We regard the new Mercedes E-class PHEV as a kind of ambassador for the new generation of plug-in hybrids. These are plug-in cars with a much larger battery pack and all the additional benefits.
James May of what used to be Top Gear put it succinctly: “The plug-in hybrid car essentially has two powertrains and that doesn't fit in a time when we have to do more with less.”
Driving the Mercedes E 300e we feel addressed, because with its two-liter petrol engine of 204 hp and the 129 hp electric motor, the E-class indeed contains enough parts to power two cars.
And if you look at the first batch of plug-in hybrids, Captain Slow certainly has a point: that's a lot of technology to drive a car 40 kilometers on electricity. The battery pack was previously only 10 to 12 kWh in size. But now more and more plug-in hybrids with a battery of roughly 25 kWh are coming onto the market.
And such a doubling of capacity changes everything. To explain that, we will use the Mercedes E-class as an example, but the new PHEVs from BMW (5-series, X5), Volkswagen (Passat, Tiguan) and even Skoda (Superb, Kodiaq) and have just as large a battery.
A larger battery logically means more range. Mercedes boasts of an EV range of 116 kilometers for the E 300e, but that is too ambitious. We manage to complete a ride from Nijmegen to Holten completely on electricity. A distance of 94 kilometers with almost only highway kilometers (100 km/h).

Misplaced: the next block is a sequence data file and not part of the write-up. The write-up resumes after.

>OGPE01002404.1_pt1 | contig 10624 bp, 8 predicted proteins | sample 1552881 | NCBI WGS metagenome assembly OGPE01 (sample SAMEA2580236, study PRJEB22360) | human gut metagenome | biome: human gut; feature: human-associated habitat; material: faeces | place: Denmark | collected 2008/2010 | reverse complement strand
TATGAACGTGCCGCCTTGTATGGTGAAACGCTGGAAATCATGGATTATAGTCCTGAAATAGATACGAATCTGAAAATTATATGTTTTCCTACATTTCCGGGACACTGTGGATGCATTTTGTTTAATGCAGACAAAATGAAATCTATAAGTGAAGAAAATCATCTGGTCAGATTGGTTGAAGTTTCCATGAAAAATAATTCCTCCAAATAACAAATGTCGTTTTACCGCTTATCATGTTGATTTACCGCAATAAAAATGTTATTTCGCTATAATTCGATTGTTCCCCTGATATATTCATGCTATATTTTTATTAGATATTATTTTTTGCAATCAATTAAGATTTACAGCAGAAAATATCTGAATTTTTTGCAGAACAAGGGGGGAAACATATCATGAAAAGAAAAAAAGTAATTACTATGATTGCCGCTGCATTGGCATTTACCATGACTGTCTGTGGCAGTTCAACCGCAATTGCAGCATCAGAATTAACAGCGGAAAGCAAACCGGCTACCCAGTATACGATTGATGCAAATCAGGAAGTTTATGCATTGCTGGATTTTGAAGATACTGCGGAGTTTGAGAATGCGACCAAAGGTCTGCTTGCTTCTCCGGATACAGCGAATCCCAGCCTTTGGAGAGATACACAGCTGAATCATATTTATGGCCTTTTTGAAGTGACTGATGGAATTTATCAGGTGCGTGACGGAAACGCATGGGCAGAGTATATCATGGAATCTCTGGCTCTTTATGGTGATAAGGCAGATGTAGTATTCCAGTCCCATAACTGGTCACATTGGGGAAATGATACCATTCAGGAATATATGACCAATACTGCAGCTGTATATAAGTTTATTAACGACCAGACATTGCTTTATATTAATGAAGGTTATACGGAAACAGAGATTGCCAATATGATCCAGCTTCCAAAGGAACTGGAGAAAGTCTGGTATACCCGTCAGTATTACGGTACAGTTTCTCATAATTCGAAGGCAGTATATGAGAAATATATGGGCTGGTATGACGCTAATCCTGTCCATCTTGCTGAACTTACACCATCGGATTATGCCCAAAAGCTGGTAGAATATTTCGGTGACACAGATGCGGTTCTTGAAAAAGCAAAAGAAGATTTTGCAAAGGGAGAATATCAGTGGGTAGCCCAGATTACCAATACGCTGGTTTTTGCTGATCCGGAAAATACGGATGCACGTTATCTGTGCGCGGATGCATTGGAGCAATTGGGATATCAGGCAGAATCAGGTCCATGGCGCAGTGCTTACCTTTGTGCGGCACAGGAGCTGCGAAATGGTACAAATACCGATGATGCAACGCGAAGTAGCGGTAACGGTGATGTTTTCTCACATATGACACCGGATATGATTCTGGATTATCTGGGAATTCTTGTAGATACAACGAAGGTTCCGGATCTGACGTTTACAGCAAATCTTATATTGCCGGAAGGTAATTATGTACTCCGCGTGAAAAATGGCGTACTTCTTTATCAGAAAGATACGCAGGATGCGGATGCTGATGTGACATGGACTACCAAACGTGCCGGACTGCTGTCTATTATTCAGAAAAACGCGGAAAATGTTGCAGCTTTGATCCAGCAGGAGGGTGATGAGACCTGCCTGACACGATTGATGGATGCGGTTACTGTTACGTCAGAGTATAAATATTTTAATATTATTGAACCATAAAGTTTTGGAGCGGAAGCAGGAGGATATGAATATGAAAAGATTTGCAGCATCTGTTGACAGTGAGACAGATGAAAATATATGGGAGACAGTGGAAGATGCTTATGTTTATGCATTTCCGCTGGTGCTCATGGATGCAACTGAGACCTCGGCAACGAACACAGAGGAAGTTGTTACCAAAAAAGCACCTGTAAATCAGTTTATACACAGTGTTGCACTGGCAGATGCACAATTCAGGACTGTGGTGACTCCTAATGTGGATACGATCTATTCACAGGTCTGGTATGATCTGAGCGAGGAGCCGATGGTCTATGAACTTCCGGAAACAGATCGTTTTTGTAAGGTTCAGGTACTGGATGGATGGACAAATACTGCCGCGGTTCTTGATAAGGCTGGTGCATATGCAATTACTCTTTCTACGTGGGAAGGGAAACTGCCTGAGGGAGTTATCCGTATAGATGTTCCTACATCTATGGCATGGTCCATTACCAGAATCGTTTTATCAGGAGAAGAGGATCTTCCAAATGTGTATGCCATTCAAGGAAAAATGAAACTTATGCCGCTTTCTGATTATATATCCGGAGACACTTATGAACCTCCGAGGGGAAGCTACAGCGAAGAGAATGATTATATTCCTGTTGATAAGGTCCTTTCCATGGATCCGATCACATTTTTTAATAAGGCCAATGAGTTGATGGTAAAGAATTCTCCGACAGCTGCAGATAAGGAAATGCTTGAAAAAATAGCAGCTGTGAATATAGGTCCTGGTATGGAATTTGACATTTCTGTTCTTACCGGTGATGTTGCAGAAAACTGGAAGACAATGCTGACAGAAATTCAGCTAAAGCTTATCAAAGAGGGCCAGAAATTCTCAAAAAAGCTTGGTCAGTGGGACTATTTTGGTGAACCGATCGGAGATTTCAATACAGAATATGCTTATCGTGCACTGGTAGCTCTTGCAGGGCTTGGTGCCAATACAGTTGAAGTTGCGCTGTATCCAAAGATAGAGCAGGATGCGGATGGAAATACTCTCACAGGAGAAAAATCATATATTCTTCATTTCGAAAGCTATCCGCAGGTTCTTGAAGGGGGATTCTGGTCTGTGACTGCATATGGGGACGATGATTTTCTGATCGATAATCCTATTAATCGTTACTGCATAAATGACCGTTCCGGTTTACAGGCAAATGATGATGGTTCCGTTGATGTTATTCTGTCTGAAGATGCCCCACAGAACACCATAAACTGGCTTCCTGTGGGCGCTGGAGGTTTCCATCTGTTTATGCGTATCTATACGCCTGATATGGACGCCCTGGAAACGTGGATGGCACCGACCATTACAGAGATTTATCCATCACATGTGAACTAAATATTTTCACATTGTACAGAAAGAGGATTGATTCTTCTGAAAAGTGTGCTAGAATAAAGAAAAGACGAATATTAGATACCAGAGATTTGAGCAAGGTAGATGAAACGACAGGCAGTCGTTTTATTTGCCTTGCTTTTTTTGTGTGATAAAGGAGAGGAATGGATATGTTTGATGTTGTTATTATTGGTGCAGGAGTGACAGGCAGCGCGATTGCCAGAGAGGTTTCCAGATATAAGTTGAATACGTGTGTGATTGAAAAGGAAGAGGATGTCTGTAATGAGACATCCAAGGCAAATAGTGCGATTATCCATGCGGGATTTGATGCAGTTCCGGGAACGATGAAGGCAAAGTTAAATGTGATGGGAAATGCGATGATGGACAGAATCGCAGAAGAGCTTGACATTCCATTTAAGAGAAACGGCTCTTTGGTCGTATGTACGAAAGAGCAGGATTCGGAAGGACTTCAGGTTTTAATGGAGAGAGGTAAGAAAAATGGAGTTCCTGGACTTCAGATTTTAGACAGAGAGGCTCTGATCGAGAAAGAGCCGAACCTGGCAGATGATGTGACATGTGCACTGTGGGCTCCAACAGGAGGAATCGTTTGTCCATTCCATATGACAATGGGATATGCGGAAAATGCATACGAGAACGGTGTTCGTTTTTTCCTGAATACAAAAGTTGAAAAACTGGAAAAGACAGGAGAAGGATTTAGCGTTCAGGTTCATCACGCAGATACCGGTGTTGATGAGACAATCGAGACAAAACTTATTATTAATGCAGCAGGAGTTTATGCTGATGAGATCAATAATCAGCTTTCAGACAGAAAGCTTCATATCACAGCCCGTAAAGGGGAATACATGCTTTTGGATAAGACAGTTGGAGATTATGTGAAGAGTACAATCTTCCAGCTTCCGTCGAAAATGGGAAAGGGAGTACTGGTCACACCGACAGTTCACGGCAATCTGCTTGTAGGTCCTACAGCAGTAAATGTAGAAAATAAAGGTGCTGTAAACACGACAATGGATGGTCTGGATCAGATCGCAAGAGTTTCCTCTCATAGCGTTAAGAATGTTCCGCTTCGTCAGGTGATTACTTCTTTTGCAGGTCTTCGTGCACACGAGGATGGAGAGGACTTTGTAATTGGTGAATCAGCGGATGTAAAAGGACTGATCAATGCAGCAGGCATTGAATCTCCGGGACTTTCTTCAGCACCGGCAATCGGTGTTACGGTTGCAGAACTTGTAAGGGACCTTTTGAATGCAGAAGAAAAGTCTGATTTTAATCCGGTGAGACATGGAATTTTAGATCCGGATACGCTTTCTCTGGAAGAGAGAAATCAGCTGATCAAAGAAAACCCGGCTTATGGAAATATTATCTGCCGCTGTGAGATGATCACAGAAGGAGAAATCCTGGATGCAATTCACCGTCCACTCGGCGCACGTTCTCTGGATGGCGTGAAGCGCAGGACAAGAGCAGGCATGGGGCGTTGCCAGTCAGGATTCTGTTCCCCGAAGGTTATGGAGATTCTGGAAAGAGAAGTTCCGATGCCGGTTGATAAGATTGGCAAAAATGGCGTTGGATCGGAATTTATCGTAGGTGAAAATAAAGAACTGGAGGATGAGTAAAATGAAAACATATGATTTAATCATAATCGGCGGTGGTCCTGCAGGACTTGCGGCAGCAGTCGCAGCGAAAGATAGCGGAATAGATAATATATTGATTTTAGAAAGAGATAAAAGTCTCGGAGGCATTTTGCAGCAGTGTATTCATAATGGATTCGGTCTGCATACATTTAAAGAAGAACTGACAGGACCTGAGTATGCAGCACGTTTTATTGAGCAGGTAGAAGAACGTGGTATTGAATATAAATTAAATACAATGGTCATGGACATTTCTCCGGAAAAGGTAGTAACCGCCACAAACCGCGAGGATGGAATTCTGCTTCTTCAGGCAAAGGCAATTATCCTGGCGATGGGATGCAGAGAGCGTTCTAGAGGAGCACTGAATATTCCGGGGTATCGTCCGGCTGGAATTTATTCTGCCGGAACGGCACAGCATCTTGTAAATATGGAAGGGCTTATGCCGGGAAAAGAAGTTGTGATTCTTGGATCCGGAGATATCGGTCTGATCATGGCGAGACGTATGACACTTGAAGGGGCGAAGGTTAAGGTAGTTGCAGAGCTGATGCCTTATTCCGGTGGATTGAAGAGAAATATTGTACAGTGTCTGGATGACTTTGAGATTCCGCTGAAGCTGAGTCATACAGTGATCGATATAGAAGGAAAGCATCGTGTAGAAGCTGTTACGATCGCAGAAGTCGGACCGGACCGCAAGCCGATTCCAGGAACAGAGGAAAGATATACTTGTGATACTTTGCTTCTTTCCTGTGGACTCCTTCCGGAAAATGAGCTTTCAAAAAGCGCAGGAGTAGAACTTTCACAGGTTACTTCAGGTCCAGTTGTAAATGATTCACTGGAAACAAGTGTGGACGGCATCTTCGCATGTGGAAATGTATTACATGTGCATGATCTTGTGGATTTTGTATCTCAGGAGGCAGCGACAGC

With an old-school plug-in hybrid, the combustion engine would have started halfway, but in the new E-class we drive on electricity all the time. A treat, because the E-class is at its most comfortable when it drives electrically - it is quieter and smoother.
“Plugging in at a public charging point is now really worthwhile.”
And plugging in at a public charging point is now really worth it, because you get a serious number of comfortable kilometers in return. Charging at home has the added benefit of being cheaper: with current rates, driving on electricity is cheaper than driving on petrol.
Speaking of driving on petrol: the Mercedes E 300e officially consumes 0.6 l/100 km. That's 1 in 166! With the first plug-in hybrids, such numbers were unacceptable, but now things are different. This E-class can actually drive 100 kilometers with so little petrol, because you cover the first 94 kilometers electrically. The specified 0.6 liters of petrol is more than enough to cover the last six kilometers.